Welcome to the start of your property buying journey! It’s tempting to rush out to open homes and auctions, but you need to have a solid idea of what kind of home you want and need.
While everybody has different things on their first home wishlist, we’ve noticed that there are three primary factors that everybody should consider.
In this article:
- The importance of location, size and age of your first home.
- Should you buy a new or established home?
- Must-haves and nice-to-haves
- How long should you be in your first home?
1. WHERE SHOULD YOUR FIRST HOME BE?
Your first home should be within a reasonable distance to work, schools and the shops. What ‘reasonable’ means is up to you:
- Are you okay with an hour drive to work, or do you need a shorter commute?
- Do you want your kids to be able to walk to school, or are you happy for them to catch the bus?
- Do you want a short shopping trip or are you happy with a longer one?
You can use Google Maps to get a general idea of how long it will take to drive, walk or use public transport to get to wherever you need to go.
Similarly, if you have kids or are planning to have kids, make sure your first home is inside an appropriate school zone. This is especially important if you have kids that are going to need to change schools.
It might be tempting to go straight for a city centre where everything is close by, but remember: the closer to the city centres you are, the less bang for your buck you’ll get. An apartment in a big city, like Auckland Central, can cost as much as a lifestyle block further out in the countryside.
2. HOW BIG SHOULD YOUR FIRST HOME BE?
Your first home doesn’t have to be huge, but it does have to be big enough. Consider how long you plan to live there and what your future needs might be. You might want a little room to grow, whether it’s for kids, boarders or flatmates.
Generally as a first home buyer, you’ll be deciding between a two- or three-bedroom home. The larger it is, the more expensive it is, so make sure that any extra space you decide on is worth it.
3. HOW OLD SHOULD YOUR FIRST HOME BE?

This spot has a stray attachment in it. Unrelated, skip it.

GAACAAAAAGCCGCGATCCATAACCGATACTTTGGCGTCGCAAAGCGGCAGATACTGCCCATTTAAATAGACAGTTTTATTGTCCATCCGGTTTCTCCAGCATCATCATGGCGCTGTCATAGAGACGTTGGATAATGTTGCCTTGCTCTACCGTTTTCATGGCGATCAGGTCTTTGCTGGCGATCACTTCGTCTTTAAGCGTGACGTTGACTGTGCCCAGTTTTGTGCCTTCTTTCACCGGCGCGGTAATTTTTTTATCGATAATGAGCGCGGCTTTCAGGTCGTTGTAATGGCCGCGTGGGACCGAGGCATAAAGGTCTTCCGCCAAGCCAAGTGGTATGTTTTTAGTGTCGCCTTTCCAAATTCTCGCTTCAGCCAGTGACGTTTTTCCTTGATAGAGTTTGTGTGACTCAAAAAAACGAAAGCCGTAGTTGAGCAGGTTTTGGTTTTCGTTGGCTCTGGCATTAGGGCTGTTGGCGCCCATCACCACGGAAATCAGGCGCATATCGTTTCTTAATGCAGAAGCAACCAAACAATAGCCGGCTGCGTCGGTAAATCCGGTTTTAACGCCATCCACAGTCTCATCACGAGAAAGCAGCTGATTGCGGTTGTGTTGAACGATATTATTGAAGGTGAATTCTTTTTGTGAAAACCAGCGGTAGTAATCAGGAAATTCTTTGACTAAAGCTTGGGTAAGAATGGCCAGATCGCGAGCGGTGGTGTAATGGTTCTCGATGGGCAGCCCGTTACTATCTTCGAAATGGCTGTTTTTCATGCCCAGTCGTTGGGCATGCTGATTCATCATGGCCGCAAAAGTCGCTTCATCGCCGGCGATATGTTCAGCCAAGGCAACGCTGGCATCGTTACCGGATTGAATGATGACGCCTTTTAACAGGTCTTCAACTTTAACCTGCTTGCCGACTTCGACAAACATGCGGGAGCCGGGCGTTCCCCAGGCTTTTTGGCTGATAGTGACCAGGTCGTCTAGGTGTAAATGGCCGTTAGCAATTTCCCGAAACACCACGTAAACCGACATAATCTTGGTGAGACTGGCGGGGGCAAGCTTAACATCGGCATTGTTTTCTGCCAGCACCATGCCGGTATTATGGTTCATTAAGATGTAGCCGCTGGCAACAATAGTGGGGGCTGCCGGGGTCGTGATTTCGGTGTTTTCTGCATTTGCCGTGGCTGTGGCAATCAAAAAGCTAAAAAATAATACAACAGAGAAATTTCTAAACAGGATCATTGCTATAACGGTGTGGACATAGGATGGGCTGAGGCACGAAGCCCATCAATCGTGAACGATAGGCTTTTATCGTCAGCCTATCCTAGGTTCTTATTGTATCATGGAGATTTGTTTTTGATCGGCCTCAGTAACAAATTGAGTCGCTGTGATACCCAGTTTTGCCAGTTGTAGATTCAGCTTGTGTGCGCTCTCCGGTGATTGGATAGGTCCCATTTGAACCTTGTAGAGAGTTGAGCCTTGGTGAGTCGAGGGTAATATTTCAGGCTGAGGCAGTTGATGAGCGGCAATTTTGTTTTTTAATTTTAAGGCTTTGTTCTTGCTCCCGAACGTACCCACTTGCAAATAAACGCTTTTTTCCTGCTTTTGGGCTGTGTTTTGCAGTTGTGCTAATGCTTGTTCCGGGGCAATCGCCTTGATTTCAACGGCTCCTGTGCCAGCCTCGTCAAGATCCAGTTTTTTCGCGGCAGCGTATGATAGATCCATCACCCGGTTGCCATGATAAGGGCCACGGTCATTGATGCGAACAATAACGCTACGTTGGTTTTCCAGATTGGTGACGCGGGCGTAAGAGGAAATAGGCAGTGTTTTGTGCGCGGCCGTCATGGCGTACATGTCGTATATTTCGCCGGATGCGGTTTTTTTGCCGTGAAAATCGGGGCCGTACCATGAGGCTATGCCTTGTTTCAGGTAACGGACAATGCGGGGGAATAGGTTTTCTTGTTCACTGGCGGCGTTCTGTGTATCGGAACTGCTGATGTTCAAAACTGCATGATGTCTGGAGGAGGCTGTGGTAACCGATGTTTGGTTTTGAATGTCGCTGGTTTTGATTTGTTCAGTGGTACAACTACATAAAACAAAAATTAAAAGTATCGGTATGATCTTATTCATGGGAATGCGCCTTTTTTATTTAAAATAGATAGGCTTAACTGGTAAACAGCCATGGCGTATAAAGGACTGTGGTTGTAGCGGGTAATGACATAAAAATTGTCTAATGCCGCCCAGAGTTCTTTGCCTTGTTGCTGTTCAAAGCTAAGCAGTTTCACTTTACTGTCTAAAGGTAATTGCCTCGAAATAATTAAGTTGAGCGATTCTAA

New Zealand has been going through a real housing construction boom lately, with almost 15,000 houses being consented in Auckland in 2019. For comparison, that’s about 2,000 more than 2018, and 4,500 more than 2017!
This means that there are lots of new builds coming on the market, many of which are suitable for a first home buyer.
New builds can be more expensive. They are usually (but not always) built with newer, better materials and may be more energy efficient as a result. They also come with some additional protections that established homes won’t have anymore. If anything isn’t right with the place, you may be able to get it fixed. Read more about these protections.
Established homes can be less expensive but they can have problems that aren’t immediately obvious which could be costly to fix. Fixer-uppers fall into this category.
Once you’ve decided on these three factors, you can start on your wishlist of other features, like:
- Has a backyard
- Has an office
- Has multiple bathrooms
- Has a deck
- Has a up-to-date kitchen
And so on.
When you’re doing this, make sure to note which of these features are must-have and which are nice-to-have. A home office might be an absolute necessity for someone who is self-employed, but may not be so important to other people. If you’re buying with a partner, make sure you both agree on what’s important.
One last point: when you’re imagining your perfect first home, make sure you’re thinking of a place that you can stay in for about 3 to 5 years. This is generally how long you need to be in a home before selling it to avoid selling it for less than you bought it for. This is according to CoreLogic’s Pain & Gain report, which is mostly for investors, but also useful to know for home buyers too.
Got a good idea of the size, location and age of your first home? It’s time to start researching prices. Keep an eye out for next week’s guide on finding out how much you should expect to pay for a first home in your area!
This article is solely for information purposes and is not intended to be financial advice. If you need help, please contact Avanti Finance or your financial adviser. Neither Avanti Finance nor any person involved in this article accepts any liability for any loss or damage whatsoever which may directly or indirectly result from any information, representation or omission, whether negligent or otherwise, contained in this publication. References to third-party websites are provided for your convenience only. Avanti Finance accepts no responsibility for the availability or content of such websites.